Objective: To determine whether glycemia early in the course of type 1 diabetes changed between 2002 and 2016 across discrete youth cohorts.

Research Design and Methods: Data from 3,956 youth in the SEARCH for Diabetes in Youth study were used to test whether glycemia worsened between 2002 and 2016 among successive cohorts of youth with type 1 diabetes examined within 30 months of diagnosis. We used linear regression for hemoglobin A1c (HbA1c) and logistic regression for poor glycemic control (HbA1c>9%) stratified by diabetes duration (<6 months, 6-12 months, and 12-30 months) at the time of measurement. Models included survey weights and were adjusted for potential demographic confounders.

Results: Fully adjusted models revealed that mean HbA1c and frequency of poor glycemic control remained stable over time across successive youth cohorts with type 1 diabetes. Overall mean unadjusted HbA1c was 7.9% ± 1.5 (63 mmol/mol ± 16.4) in 2002 and 7.8% ± 2.4 (62 mmol/mol ± 26.2) in 2016, p=0.6 for trend. Estimates from weighted linear regression models found no overall change in HbA1c with index year, but a small linear reduction in HbA1c with each index year in the <6 months diabetes duration stratum, which was no longer statistically significant after adjusting for age, sex, race/ethnicity, and clinical site. No time trends were found for either of the other two duration strata (6-12 and 12-30 months). Although interaction effects with race/ethnicity and gender were not detected, the proportion of youth with poor glycemic control was higher among non-white (mean 28.9%, range 24.9-33.7%) than among white youth (mean 12.5%, range 8.8-17.8%) across all years.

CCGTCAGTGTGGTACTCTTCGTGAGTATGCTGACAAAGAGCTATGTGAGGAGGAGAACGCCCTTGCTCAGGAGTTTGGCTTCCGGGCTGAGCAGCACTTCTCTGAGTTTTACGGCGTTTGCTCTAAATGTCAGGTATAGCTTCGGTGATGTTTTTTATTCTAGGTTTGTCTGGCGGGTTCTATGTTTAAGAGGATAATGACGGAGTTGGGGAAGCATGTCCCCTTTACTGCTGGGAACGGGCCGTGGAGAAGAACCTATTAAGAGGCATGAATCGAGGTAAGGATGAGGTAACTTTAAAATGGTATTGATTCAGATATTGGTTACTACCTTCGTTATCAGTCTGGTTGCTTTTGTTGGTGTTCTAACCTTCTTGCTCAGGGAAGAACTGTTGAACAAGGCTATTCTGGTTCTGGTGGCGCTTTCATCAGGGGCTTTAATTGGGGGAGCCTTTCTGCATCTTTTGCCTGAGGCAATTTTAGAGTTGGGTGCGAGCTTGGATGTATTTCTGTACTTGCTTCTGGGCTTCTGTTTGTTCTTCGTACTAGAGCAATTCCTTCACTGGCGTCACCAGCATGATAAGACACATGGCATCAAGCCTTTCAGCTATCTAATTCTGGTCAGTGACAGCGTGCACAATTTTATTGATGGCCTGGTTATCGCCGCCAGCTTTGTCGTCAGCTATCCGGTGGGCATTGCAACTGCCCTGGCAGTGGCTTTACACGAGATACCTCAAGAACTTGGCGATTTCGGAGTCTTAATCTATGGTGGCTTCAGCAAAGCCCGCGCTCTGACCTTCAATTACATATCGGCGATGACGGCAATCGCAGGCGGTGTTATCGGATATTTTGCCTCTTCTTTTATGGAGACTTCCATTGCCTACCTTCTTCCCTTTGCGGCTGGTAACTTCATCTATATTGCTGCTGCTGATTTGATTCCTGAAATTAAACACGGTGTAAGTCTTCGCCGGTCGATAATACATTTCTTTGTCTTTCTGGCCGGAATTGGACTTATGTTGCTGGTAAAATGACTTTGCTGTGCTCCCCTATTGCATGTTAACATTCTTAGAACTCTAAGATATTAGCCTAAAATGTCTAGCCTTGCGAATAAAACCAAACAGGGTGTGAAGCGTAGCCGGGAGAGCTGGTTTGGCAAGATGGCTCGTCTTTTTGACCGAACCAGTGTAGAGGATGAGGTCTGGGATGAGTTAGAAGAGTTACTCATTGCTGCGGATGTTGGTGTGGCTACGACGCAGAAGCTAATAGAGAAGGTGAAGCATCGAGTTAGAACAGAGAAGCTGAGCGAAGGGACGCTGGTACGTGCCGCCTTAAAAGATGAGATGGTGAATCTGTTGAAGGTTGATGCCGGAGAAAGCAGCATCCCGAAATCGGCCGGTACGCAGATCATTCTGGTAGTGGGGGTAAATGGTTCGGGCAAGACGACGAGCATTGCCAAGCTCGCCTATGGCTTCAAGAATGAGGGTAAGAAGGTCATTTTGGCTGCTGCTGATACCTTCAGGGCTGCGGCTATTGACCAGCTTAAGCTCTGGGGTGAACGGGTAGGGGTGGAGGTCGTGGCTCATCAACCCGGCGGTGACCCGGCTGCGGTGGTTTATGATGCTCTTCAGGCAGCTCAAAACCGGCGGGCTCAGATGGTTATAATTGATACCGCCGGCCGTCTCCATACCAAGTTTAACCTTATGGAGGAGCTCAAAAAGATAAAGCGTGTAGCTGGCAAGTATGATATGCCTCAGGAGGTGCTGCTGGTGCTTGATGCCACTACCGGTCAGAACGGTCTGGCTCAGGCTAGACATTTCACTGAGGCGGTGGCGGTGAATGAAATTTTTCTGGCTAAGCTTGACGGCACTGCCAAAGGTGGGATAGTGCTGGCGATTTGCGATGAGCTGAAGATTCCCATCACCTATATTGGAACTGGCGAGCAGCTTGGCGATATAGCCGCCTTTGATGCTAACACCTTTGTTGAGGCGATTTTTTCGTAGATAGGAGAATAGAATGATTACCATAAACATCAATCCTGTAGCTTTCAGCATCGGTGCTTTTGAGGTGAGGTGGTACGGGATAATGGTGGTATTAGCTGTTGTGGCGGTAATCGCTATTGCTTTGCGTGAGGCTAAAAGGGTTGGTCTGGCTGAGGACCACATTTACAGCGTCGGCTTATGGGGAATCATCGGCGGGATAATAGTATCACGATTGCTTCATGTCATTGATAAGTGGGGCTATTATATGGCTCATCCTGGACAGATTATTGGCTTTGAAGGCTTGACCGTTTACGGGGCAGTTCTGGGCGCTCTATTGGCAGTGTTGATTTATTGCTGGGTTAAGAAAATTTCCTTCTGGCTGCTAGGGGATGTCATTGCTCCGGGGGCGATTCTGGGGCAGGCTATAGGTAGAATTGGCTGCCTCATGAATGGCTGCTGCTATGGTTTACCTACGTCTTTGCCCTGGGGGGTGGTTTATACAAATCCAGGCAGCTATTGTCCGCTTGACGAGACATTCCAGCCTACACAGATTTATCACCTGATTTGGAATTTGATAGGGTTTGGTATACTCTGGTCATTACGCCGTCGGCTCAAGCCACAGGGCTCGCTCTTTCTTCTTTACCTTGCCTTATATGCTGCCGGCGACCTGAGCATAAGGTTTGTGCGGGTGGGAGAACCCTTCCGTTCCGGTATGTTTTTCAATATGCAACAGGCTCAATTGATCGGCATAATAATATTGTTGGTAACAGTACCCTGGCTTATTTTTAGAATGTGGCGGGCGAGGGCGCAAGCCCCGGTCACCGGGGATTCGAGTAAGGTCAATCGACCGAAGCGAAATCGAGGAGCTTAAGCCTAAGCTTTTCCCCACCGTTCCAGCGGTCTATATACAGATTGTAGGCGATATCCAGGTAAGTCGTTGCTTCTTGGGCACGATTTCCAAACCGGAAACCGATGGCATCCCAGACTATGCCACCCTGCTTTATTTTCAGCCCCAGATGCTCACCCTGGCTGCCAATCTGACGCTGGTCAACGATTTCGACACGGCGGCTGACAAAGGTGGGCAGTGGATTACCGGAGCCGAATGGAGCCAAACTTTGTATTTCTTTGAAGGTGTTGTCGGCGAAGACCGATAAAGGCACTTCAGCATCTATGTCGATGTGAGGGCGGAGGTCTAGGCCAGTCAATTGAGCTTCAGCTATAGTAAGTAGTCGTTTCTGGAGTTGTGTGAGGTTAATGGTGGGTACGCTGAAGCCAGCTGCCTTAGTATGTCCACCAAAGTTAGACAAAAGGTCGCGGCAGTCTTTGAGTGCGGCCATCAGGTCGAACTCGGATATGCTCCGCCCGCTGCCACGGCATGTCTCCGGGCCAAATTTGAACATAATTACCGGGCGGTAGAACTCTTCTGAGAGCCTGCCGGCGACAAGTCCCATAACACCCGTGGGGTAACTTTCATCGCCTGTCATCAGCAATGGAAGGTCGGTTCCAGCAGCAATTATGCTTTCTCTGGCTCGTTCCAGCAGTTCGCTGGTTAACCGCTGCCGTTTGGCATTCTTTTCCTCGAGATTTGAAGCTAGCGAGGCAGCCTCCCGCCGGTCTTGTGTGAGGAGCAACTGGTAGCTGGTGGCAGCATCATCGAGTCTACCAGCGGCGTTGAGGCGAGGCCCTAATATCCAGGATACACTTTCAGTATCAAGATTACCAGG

Conclusions: HbA1c levels remained stable but higher than recommended across discrete cohorts of SEARCH youth with type 1 diabetes duration ≤ 30 months, particularly among non-white youth. Future studies should elucidate predictors of elevated glycemia among youth early in the course of type 1 diabetes.


D. Igudesman: None. F. Malik: None. E. J. Mayer-davis: None. B. A. Reboussin: None. K. J. Souris: None. C. Pihoker: None. L. M. Dolan: None. S. Saydah: None. D. Dabelea: None. N. Clouet-foraison: None. S. M. Marcovina: None.


National Institute for Health Research (1UC4DK108173-01); Centers for Disease Control and Prevention (RFPDP15-002); Kaiser Permanente Southern California (U18DP006133, U48/CCU919219, U01DP000246, U18DP002714); University of Colorado Denver (U18DP006139, U48/CCU819241-3, U01DP000247, U18DP000247-06A1); Cincinnati Children’s Hospital Medical Center (U18DP006134, U48/CCU519239, U01DP000248, 1U18DP002709); University of North Carolina at Chapel Hill (U18DP006138, U48/CCU419249, U01DP000254, U18DP002708); Seattle Children’s Hospital (U18DP006136, U58/CCU019235-4, U01DP000244, U18DP002710-01); Wake Forest University School of Medicine (U18DP006131, U48/CCU919219, U01DP000250, 200-2010-35171); South Carolina Clinical and Translational Research Institute at the Medical University of South Carolina (UL1TR001450); Seattle Children’s Hospital and the University of Washington (UL1TR00423); University of Colorado Pediatric Clinical and Translational Research Center (UL1TR000154); Barbara Davis Center for Diabetes at the University of Colorado Denver (P30-DK-57516); University of Cincinnati (UL1TR001425); Ohio Department of Health

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